Oliver after climbing the giant rock in Waskesiu.
Despite my ankle and foot getting way worse, I decided to take the family on one last hike of the year. So I hopped up on pain killers, put on an ankle brace, grabbed a trekking pole and hoped for the best.
Mud Creek Trail is about a 10 minute drive outside of Waskesiu along the Narrows Road.
Here is Mark and Oliver getting ready with Marley in the parking lot. Oliver has already found a walking stick.
And we are on the trail with Oliver and Mark taking the lead.
I gave Wendy the camera because I was about to throw Marley in the lake. Safety first.
The smoke never seems to go away for Prince Albert National Park. First it was forest fires from the north and now this is from Washington State.
This is Marley after discovering a rather angry squirrel. The squirrel is barking at Marley from the trees while throwing down nuts at her and Mark.
This is a view of Mud Creek. During the spring it is visited by black bears who feed on the spawning trout. Other than three angry squirrels, we didn’t see any wildlife on our hike, in part because Mark and Oliver are only slightly quieter than a marching band on a hike and also because the wind was blowing off the lake and carrying our scent up the trail.
So despite being sick with a badly infected ankle all of 2015, we managed to hike The Narrows Trail, The Waskesiu River Trail, Mud Creek Trail, the Gift of Green Nature Trail, and the Johnston Canyon trail as a family. Mark and I also managed to tackle some trails at Wanuskewin in June. The Mud Creek Trail may have been my favorite.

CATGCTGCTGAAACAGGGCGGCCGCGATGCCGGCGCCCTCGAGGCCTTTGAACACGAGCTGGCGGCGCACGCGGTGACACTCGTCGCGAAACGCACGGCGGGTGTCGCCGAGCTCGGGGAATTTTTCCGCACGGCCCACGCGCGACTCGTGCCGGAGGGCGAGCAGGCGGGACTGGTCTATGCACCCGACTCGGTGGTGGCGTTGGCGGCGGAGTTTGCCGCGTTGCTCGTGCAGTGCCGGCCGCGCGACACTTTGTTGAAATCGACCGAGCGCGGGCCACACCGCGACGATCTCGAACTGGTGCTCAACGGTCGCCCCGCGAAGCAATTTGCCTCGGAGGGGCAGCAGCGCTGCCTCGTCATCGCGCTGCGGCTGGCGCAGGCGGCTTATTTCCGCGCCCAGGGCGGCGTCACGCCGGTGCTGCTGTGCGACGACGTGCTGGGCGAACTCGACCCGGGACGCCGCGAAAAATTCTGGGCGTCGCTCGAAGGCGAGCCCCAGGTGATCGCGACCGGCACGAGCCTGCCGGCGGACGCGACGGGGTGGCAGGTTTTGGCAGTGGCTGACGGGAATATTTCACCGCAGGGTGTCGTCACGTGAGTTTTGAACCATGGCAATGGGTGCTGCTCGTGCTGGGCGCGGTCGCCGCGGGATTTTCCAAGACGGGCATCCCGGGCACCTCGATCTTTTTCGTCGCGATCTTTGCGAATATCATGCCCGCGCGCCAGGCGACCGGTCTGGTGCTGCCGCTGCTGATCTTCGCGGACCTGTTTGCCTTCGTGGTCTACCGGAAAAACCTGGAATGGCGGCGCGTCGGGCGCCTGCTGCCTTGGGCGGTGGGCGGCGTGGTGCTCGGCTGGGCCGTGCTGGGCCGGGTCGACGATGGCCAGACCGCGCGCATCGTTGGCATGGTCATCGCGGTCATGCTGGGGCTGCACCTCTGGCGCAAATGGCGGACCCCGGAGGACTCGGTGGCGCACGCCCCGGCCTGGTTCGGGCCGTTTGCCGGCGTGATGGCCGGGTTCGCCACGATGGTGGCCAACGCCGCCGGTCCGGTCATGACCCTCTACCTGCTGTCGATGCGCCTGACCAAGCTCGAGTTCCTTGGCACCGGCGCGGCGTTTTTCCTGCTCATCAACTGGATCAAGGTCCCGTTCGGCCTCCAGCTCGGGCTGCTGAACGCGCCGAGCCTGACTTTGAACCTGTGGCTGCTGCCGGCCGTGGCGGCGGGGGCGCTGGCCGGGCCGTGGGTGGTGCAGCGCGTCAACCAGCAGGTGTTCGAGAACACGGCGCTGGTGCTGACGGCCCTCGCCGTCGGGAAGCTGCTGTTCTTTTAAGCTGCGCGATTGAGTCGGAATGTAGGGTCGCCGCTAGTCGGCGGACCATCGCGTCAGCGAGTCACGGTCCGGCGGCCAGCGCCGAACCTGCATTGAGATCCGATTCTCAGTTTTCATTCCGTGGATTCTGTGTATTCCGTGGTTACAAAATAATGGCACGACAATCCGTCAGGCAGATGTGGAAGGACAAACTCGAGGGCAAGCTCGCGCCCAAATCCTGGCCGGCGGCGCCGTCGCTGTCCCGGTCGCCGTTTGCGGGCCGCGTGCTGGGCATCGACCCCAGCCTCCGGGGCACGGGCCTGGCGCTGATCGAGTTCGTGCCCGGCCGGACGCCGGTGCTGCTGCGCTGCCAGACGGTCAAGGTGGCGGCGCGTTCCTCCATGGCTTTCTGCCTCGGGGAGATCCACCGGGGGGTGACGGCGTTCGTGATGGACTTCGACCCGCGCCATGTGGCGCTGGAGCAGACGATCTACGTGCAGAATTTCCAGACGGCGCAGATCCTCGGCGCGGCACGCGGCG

Some shots of Horseshoe Canyon outside of Drumheller, Alberta.
While in Banff National Park, Wendy and I took the boys up to Johnston Canyon which was insanely busy. The parking lot was packed and by the time we left, people were parking over a kilometre in both ways down the Bow Valley Parkway. We had plans to take the boys to the upper waterfalls.
So as the sign says, it is a 1 km hike to the first falls. Yet when I started the Map My Hike app on my iPhone, it said that it was 4k with a return hike.
I think I have met these three people before.
They enjoyed the walk. They weren’t tired but the progress was at a standstill because there was a group taking selfie’s up ahead.
This is my favorite shot from the hike.
A Parks Canada employee has what looks to be a long and wet day ahead of him.
This is the legendary lower falls of Johnston Canyon. We had planned to go to the upper falls but as the photos show, the crowds were brutal and the antibiotics I had to deal with the infection in my ankle hadn’t beaten the infection back very far. Combined it meant that it would be a long hike and since we are coming back next summer to hike to the inkpots, it wasn’t a big deal to call it a day and dodge the selfie sticks back to the car.
I think we can all agree that I nailed this picture of a chipmunk.
Did I mention that the trail was packed. This is the main reason why we didn’t go to the second falls. So many people (and my ankle was really hurting me). Also, most of the people we passed on the trail were looking at their phones. Apparently world class scenery and nature doesn’t compete well with Angry Birds.
If you want to see more photos from Johnston Canyon, check out the full set on Flickr.
Happy Birthday Mark!
He turned 15 today. Despite his best efforts, he has made it 15 times around the sun without being tossed from the planet.
We celebrated in part on the weekend. On Friday Wendy and I took him shopping and got him to pick out some new sunglasses. He totally ignored the incredible looking sunglasses I picked out for him and instead picked some sunglasses that look like he is from The Matrix. Whoa.
On Sunday morning we got up early and I gave him a MSR Pocket Rocket stove, fuel canister, and base. For $8 the base makes the entire system a lot more secure. Mark is pretty responsible but he is a teenager and therefore his coordination comes and goes.
Wendy gave him a one person mess kit to cook with while hiking. Oliver’s response was, “Only one person? What’s Mark going to eat?” He’s always looking out for his older brother.